Common fraud and identity theft scams
Fraudulent scams have been around for centuries. The only differences between centuries ago and now is that it continues to evolve. To protect yourself and your assets, the best defense is knowledge.
The common scams and cybercrimes seen in the financial industry include but are not limited to: malvertising, malware, phishing, ransomware, social engineering, and vishing among others.
TDECU takes security very seriously. Open each section below to learn more about each scam topic.
Malvertising is the use of online advertising to spread malware. Typically, it involves injecting malicious or malware-laden advertisements into legitimate online advertising.
Fraudsters can inject advertising content can into high-profile and reputable websites. Malvertising provides fraudsters the opportunity to push their attacks to unsuspecting web users who might not otherwise see the ads, due to firewalls, more safety precautions, or similar.
Preventative measures can be taken to minimize risk including:
- Keep your operating system, web browsers, and commonly used programs (such as Adobe Flash and Reader) up-to-date regularly.
- Download and use anti-virus software to protect against threats and removed malicious software from systems and keep them up-to-date daily.
- Use ad blocking software to avoid downloading the malware contained in advertisements whether through a native web browser or a third-party extension.
Phishing is a term used to describe the fraudulent attempt from those who seek to obtain sensitive information such as usernames, passwords and credit card details. This is often done by disguising as someone trustworthy through electronic mediums. Email spoofing and instant messaging are the most common methods of phishing but not the only ones. Phishing attempts often direct users to enter personal information at a fake website which matches the look and feel of the legitimate site.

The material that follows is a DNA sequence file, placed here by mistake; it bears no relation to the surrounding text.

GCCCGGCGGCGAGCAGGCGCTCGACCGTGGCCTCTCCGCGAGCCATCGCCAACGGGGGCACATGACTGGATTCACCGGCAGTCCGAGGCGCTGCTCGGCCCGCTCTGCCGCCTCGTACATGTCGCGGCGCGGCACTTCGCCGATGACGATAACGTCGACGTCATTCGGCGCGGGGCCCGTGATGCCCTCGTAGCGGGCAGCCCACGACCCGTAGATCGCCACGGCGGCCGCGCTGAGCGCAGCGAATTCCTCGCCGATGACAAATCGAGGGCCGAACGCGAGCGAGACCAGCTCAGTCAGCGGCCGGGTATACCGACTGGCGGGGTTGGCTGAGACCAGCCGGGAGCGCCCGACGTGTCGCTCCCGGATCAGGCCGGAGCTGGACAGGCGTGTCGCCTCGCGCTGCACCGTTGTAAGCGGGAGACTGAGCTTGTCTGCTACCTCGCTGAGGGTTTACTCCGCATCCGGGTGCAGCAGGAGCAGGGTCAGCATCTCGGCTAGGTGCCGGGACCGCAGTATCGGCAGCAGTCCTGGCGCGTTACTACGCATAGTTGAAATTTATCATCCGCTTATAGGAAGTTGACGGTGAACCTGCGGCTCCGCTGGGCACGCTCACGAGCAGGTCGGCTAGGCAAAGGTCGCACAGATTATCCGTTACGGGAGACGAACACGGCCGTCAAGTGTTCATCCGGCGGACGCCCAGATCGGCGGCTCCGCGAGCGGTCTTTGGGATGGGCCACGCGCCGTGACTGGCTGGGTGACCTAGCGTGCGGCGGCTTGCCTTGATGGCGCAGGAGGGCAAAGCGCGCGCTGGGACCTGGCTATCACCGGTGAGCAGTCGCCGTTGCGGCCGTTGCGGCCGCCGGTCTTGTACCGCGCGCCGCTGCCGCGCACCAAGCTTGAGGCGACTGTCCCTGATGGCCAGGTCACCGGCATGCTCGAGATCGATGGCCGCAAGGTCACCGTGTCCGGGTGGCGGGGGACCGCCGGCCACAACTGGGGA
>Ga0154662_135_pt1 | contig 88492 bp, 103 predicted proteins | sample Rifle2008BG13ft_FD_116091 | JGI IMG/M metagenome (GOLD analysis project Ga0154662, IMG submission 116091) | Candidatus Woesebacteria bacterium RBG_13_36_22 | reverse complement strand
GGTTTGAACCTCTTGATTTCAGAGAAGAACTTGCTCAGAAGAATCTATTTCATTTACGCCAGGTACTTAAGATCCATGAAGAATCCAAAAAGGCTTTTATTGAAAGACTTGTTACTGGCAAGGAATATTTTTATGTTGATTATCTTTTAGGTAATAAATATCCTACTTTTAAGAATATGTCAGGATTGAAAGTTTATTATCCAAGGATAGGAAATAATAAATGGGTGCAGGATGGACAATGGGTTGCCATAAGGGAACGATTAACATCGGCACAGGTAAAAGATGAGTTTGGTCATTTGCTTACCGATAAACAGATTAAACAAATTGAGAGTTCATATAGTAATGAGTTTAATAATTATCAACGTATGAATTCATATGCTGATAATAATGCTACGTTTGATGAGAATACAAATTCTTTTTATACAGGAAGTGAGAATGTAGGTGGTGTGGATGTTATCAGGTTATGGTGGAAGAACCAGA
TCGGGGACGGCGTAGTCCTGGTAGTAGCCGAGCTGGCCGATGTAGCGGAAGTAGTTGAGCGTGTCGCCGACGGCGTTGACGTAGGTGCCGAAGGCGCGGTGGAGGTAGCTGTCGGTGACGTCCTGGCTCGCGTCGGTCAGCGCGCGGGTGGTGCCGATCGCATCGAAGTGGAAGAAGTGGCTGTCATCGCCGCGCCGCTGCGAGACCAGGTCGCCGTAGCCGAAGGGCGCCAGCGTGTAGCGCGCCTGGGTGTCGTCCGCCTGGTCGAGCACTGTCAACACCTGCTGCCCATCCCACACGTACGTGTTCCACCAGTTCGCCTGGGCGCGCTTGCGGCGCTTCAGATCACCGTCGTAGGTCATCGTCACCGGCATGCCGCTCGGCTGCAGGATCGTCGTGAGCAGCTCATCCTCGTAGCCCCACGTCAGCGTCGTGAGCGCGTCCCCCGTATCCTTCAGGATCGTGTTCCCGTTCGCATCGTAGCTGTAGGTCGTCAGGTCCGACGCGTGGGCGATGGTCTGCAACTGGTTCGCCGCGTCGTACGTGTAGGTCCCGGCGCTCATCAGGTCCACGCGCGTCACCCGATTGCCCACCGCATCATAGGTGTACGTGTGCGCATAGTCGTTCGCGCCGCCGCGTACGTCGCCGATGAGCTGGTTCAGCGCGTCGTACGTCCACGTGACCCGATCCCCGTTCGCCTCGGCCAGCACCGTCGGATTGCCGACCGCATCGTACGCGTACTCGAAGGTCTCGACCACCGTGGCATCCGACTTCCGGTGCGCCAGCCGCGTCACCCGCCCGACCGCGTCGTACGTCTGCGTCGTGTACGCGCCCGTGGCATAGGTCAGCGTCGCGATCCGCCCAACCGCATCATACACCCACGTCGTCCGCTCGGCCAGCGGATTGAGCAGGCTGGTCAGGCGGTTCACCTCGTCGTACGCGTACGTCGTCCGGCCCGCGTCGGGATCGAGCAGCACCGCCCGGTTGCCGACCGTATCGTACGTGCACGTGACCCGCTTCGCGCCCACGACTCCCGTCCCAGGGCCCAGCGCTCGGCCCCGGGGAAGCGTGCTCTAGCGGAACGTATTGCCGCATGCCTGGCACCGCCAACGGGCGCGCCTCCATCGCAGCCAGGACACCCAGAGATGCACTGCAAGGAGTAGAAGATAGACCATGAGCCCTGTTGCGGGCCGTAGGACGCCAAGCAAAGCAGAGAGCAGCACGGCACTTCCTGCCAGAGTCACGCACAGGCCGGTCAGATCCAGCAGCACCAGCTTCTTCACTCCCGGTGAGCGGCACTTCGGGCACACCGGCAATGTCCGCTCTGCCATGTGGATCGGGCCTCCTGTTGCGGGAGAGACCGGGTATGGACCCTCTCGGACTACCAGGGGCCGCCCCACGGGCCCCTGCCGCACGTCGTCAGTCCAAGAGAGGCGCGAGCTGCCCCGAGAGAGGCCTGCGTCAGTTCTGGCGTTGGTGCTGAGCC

Minimize phishing scam risks:
- Use security software: set your computer's operating system, web browsers and programs to automatically update so it can deal with the latest security threats.
- Protect your smartphone: Set your smartphone to automatically update software automatically. This is critical fo the protection of security threats.
- Use multi-factor authentication
- Back up data
Ransomware and Malware
Malware is malicious software (program or file) that's harmful to a computer or smartphone user. It can include conputer viruses, worms, Trojan horses and spyware.
Ransomware is a form of malware that works by encrypting a victim's files. The attacker then demands a ransom from the victim in exchange to restore access.
Protecting against malware:
- Keep your software up-to-date: install and keep protection software up-to-date
- Do not click on email links: If you do not recognize a sender of an email or the links look suspicious, do not click it.
- Antivirus software: Use and keep antivirus software up-to-date.
- Back up your computer: Regularly back up your computer files to an external hard drive, cloud backup service, or other online back up service.
- Strong passwords: A strong password is one that is complex containing a mix of letters, numbers, and symbols. Use eight characters or more and make them easy to remember with short phrases separated by spaces or underscore marks such as "living_b1g_in_TX!".